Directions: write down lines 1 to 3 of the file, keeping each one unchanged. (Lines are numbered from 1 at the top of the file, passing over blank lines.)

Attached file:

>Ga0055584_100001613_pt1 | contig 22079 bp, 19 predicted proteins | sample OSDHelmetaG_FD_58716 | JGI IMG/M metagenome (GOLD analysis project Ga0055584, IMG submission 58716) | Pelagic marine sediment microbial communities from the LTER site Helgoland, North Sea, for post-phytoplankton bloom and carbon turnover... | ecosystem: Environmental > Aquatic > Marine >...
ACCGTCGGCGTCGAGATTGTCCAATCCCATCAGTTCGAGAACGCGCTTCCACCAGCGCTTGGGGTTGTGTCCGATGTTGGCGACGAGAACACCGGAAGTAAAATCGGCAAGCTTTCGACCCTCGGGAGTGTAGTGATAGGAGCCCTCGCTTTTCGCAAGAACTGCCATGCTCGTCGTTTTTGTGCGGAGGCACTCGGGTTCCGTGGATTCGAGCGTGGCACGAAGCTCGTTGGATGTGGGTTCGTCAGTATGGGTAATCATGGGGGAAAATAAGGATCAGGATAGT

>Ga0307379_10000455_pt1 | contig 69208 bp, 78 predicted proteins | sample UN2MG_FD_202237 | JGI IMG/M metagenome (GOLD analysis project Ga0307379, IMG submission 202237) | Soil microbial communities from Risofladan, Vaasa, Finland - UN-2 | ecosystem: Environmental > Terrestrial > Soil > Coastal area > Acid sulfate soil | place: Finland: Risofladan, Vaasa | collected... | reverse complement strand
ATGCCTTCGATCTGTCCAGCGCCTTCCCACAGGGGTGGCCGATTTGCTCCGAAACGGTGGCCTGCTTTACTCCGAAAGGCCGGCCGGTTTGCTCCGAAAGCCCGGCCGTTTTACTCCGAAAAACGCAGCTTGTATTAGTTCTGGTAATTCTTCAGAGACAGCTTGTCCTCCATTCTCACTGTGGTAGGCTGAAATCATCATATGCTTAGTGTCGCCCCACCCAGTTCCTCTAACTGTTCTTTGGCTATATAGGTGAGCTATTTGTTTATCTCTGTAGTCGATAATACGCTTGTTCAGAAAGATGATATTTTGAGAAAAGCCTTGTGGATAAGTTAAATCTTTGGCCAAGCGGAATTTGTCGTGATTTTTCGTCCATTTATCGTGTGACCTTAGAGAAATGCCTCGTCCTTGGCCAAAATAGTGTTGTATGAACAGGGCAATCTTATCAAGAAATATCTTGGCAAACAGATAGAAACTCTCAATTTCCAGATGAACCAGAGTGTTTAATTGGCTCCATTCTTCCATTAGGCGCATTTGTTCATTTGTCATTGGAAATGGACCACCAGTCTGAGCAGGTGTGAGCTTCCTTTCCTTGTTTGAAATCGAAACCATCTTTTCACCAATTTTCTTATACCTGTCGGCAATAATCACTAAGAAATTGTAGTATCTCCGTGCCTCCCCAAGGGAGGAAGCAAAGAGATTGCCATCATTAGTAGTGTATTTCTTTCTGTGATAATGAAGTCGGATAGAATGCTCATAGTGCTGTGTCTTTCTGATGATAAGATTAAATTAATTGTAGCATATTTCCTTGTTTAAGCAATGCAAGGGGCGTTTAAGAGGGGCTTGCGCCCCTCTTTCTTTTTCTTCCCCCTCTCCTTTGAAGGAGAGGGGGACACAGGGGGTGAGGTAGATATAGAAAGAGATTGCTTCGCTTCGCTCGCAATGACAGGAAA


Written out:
>Ga0055584_100001613_pt1 | contig 22079 bp, 19 predicted proteins | sample OSDHelmetaG_FD_58716 | JGI IMG/M metagenome (GOLD analysis project Ga0055584, IMG submission 58716) | Pelagic marine sediment microbial communities from the LTER site Helgoland, North Sea, for post-phytoplankton bloom and carbon turnover... | ecosystem: Environmental > Aquatic > Marine >...
ACCGTCGGCGTCGAGATTGTCCAATCCCATCAGTTCGAGAACGCGCTTCCACCAGCGCTTGGGGTTGTGTCCGATGTTGGCGACGAGAACACCGGAAGTAAAATCGGCAAGCTTTCGACCCTCGGGAGTGTAGTGATAGGAGCCCTCGCTTTTCGCAAGAACTGCCATGCTCGTCGTTTTTGTGCGGAGGCACTCGGGTTCCGTGGATTCGAGCGTGGCACGAAGCTCGTTGGATGTGGGTTCGTCAGTATGGGTAATCATGGGGGAAAATAAGGATCAGGATAGT

>Ga0307379_10000455_pt1 | contig 69208 bp, 78 predicted proteins | sample UN2MG_FD_202237 | JGI IMG/M metagenome (GOLD analysis project Ga0307379, IMG submission 202237) | Soil microbial communities from Risofladan, Vaasa, Finland - UN-2 | ecosystem: Environmental > Terrestrial > Soil > Coastal area > Acid sulfate soil | place: Finland: Risofladan, Vaasa | collected... | reverse complement strand